Rebranding 'Hotel Rwanda' into tourist destination
Eighteen years after a genocide that killed 800,000, symbolized in the movie 'Hotel Rwanda,' major hotel chains are moving in to take advantage of growing tourist business.
Melanie Stetson Freeman/Staff/File
Rwanda's fast-growing capital seems designed to be a magnet for foreign companies, offering shiny new office towers, gourmet coffee shops, and manicured medians dividing the newly paved roads.
Yet ever since genocide swept Rwanda in 1994 – killing at least 800,000 in just 100 days – global brands have stayed away.
That is, until now.
Thanks to bold economic reform that has made Rwanda a leader among sub-Saharan countries, two global hotel chains will soon open new luxury properties in the heart of Kigali: a five-star Marriott Hotel and a four-star Radisson Blu Hotel and Convention Center built by the Brussels-based Rezidor Group.
For Rwanda's leaders, the arrival of universally recognizable brands represents much more than the money those companies bring in. It's a stamp of approval that officials here hope will resonate with would-be visitors and investors abroad, sending the message that Rwanda has indeed moved beyond its violent past and is safe, stable, and open for business.
It also is a step with symbolic and practical implications: practical, because high-end hotels create thousands of well-paid jobs; and symbolic, because it confirms for Rwandans that they have finally arrived.
"It's a vote of confidence," says Rica Rwigamba, head of tourism and conservation at the Rwanda Development Board. "Tourism here has been growing, the number of visitors has been consistently increasing, and now we're diversifying into new markets like business travel and conferences."
Indeed, last year, more than 660,000 tourists visited Rwanda, up from just 2,000 a decade before and more than Rwanda's previous high point in 1984, when 39,000 tourists arrived per year. It's a good sign for a country that is trying to wean itself off foreign aid, in favor of private investment, primarily in tourism.
That strategy is already paying off: Tourism is now the country's leading source of foreign exchange and Rwanda's economy is one of the fastest-growing in Africa.
First Marriott in sub-Saharan Africa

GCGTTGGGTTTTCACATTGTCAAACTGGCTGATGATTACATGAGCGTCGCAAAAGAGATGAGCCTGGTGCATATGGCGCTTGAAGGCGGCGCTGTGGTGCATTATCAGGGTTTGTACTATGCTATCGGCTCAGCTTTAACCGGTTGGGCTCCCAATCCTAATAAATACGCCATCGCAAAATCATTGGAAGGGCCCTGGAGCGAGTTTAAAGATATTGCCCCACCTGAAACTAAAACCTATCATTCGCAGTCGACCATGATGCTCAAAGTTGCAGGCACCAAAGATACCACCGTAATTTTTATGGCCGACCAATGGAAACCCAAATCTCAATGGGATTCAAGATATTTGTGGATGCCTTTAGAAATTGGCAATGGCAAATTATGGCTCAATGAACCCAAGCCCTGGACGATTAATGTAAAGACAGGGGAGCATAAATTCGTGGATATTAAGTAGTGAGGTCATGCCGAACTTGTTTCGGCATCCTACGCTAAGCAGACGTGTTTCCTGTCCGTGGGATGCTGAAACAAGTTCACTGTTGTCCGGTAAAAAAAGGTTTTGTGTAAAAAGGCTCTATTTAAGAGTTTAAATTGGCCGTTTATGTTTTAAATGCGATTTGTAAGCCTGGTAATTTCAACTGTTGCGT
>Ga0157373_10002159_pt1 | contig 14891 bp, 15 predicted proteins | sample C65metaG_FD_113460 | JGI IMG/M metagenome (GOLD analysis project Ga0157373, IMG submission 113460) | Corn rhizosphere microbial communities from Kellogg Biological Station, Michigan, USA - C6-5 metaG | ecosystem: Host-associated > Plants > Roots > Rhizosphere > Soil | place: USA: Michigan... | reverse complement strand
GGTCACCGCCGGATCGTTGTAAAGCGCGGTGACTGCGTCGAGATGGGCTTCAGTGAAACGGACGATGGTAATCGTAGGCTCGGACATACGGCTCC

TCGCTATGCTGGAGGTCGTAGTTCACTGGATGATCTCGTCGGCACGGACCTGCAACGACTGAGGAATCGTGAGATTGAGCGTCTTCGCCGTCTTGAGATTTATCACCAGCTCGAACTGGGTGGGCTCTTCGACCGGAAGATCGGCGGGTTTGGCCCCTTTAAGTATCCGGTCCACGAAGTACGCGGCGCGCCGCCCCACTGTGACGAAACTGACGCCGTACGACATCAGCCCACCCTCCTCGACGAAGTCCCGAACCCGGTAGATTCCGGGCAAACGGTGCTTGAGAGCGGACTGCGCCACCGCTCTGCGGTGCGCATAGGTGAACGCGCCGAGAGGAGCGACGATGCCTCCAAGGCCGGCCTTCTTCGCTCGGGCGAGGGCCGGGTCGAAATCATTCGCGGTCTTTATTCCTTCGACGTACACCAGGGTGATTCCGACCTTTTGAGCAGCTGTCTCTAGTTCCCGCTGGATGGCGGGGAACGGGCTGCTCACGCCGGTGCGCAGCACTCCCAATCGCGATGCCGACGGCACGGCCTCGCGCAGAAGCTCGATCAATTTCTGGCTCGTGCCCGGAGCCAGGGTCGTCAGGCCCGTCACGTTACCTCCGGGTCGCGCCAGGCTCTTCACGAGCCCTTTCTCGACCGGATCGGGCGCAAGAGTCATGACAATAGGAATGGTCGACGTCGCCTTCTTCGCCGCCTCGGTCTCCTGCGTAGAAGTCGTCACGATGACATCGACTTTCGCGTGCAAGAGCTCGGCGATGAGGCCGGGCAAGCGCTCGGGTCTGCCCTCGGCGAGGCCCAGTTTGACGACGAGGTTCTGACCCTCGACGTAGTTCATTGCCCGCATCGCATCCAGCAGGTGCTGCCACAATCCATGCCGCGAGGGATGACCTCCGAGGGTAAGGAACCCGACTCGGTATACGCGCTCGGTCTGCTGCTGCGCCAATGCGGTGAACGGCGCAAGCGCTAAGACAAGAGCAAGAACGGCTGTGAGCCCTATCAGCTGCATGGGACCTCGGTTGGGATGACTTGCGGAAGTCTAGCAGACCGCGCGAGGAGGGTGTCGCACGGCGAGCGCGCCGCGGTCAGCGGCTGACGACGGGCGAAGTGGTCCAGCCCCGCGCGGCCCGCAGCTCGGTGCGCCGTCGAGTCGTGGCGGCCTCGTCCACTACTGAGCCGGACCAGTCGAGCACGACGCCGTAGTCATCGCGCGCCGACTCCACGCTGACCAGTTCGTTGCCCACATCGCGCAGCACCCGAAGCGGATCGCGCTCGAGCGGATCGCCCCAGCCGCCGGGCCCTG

The move also represents a new direction for Marriott. Once completed, the $55 million, 292-room Marriott Kigali will be the chain's first property in sub-Saharan Africa and one of three slated to open there over the next 18 months. Hotels in Ghana and Benin will follow.
"That means more jobs and more opportunities for Rwandans," says Ed Fuller, president and managing director of international lodging at Marriott. While the hotel's key senior management positions will at first be filled by international staff, he says, "the ultimate goal ... is to have all the management positions filled by locally trained and educated people."
Getting there, however, could prove a greater challenge in Rwanda than anywhere Marriott has been. Indeed, for all its progress – Rwanda earned Africa's first-ever "Top Reformer" ranking on the 2010 World Bank Doing Business Survey – the country remains one of Africa's poorest with roughly 90 percent of citizens working in subsistence farming.
Moreover, only a small minority speak passable English. And although it replaced French as the language of education in 2009 as part of an effort to strengthen ties with Anglophone neighbors, officials acknowledge that older generations, including the teachers charged with leading that transition, pose a significant hurdle.
"Hospitality is a completely new industry to most people here," says Elizabeth Dearborn Davis, an American who cofounded the Akilah Institute for Women, a nonprofit that prepares poor rural women for careers in hospitality. Most of Akilah's 80 students are genocide survivors. Before arriving at Akilah, she says, none had ever set foot in a hotel.
The famed 'Hotel Rwanda'
Ironically, Rwanda is perhaps best known around the world for what was long its sole luxury property, the Hotel des Mille Collines, which provided refuge for more than 1,000 Tutsis during the genocide. Ten years later, the formerly Belgian hotel was depicted in the 2004 movie "Hotel Rwanda" starring Don Cheadle as the heroic manager Paul Rusesabagina.
Will Rwanda's new global brands help it shed its image of genocide? Or will they become a part of it?
"We will not hide the fact that Rwanda experienced a terrible genocide, however we will not highlight this either," says Andrew McLachlan, Rezidor's vice president for business development for Africa. "Rwanda has moved on."